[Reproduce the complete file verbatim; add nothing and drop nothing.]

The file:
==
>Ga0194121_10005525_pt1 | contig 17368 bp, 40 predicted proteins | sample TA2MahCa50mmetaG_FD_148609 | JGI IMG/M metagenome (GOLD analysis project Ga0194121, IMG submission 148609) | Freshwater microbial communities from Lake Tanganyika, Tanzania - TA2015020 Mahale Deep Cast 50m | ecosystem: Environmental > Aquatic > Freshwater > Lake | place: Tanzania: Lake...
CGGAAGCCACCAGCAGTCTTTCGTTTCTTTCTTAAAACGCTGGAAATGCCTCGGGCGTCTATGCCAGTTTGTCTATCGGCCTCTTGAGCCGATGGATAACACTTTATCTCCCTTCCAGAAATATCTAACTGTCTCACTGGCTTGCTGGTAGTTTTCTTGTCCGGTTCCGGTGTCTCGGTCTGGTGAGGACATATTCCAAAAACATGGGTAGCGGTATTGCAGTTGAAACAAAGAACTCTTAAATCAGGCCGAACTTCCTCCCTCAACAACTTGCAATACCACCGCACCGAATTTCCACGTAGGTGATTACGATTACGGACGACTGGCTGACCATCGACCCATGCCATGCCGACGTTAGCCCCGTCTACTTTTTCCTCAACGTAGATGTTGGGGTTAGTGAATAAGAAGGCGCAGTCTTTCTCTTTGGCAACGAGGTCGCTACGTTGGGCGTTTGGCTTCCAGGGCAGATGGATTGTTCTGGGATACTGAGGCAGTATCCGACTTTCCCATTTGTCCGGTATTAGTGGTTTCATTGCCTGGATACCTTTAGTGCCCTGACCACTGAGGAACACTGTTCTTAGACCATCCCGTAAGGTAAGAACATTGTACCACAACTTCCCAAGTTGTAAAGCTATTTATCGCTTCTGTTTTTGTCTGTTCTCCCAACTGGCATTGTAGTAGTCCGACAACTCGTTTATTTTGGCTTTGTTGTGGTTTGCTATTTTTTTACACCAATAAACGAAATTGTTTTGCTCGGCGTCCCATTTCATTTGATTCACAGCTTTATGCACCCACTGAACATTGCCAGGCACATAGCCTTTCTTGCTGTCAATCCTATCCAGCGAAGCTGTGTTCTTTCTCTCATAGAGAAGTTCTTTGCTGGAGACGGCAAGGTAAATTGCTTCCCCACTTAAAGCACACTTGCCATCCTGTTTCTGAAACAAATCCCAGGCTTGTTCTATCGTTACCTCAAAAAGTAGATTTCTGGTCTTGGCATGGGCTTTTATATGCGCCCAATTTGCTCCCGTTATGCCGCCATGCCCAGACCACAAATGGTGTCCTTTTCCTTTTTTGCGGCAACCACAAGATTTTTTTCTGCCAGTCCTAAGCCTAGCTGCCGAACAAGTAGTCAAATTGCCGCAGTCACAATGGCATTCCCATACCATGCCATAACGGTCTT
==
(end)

>Ga0194121_10005525_pt1 | contig 17368 bp, 40 predicted proteins | sample TA2MahCa50mmetaG_FD_148609 | JGI IMG/M metagenome (GOLD analysis project Ga0194121, IMG submission 148609) | Freshwater microbial communities from Lake Tanganyika, Tanzania - TA2015020 Mahale Deep Cast 50m | ecosystem: Environmental > Aquatic > Freshwater > Lake | place: Tanzania: Lake...
CGGAAGCCACCAGCAGTCTTTCGTTTCTTTCTTAAAACGCTGGAAATGCCTCGGGCGTCTATGCCAGTTTGTCTATCGGCCTCTTGAGCCGATGGATAACACTTTATCTCCCTTCCAGAAATATCTAACTGTCTCACTGGCTTGCTGGTAGTTTTCTTGTCCGGTTCCGGTGTCTCGGTCTGGTGAGGACATATTCCAAAAACATGGGTAGCGGTATTGCAGTTGAAACAAAGAACTCTTAAATCAGGCCGAACTTCCTCCCTCAACAACTTGCAATACCACCGCACCGAATTTCCACGTAGGTGATTACGATTACGGACGACTGGCTGACCATCGACCCATGCCATGCCGACGTTAGCCCCGTCTACTTTTTCCTCAACGTAGATGTTGGGGTTAGTGAATAAGAAGGCGCAGTCTTTCTCTTTGGCAACGAGGTCGCTACGTTGGGCGTTTGGCTTCCAGGGCAGATGGATTGTTCTGGGATACTGAGGCAGTATCCGACTTTCCCATTTGTCCGGTATTAGTGGTTTCATTGCCTGGATACCTTTAGTGCCCTGACCACTGAGGAACACTGTTCTTAGACCATCCCGTAAGGTAAGAACATTGTACCACAACTTCCCAAGTTGTAAAGCTATTTATCGCTTCTGTTTTTGTCTGTTCTCCCAACTGGCATTGTAGTAGTCCGACAACTCGTTTATTTTGGCTTTGTTGTGGTTTGCTATTTTTTTACACCAATAAACGAAATTGTTTTGCTCGGCGTCCCATTTCATTTGATTCACAGCTTTATGCACCCACTGAACATTGCCAGGCACATAGCCTTTCTTGCTGTCAATCCTATCCAGCGAAGCTGTGTTCTTTCTCTCATAGAGAAGTTCTTTGCTGGAGACGGCAAGGTAAATTGCTTCCCCACTTAAAGCACACTTGCCATCCTGTTTCTGAAACAAATCCCAGGCTTGTTCTATCGTTACCTCAAAAAGTAGATTTCTGGTCTTGGCATGGGCTTTTATATGCGCCCAATTTGCTCCCGTTATGCCGCCATGCCCAGACCACAAATGGTGTCCTTTTCCTTTTTTGCGGCAACCACAAGATTTTTTTCTGCCAGTCCTAAGCCTAGCTGCCGAACAAGTAGTCAAATTGCCGCAGTCACAATGGCATTCCCATACCATGCCATAACGGTCTT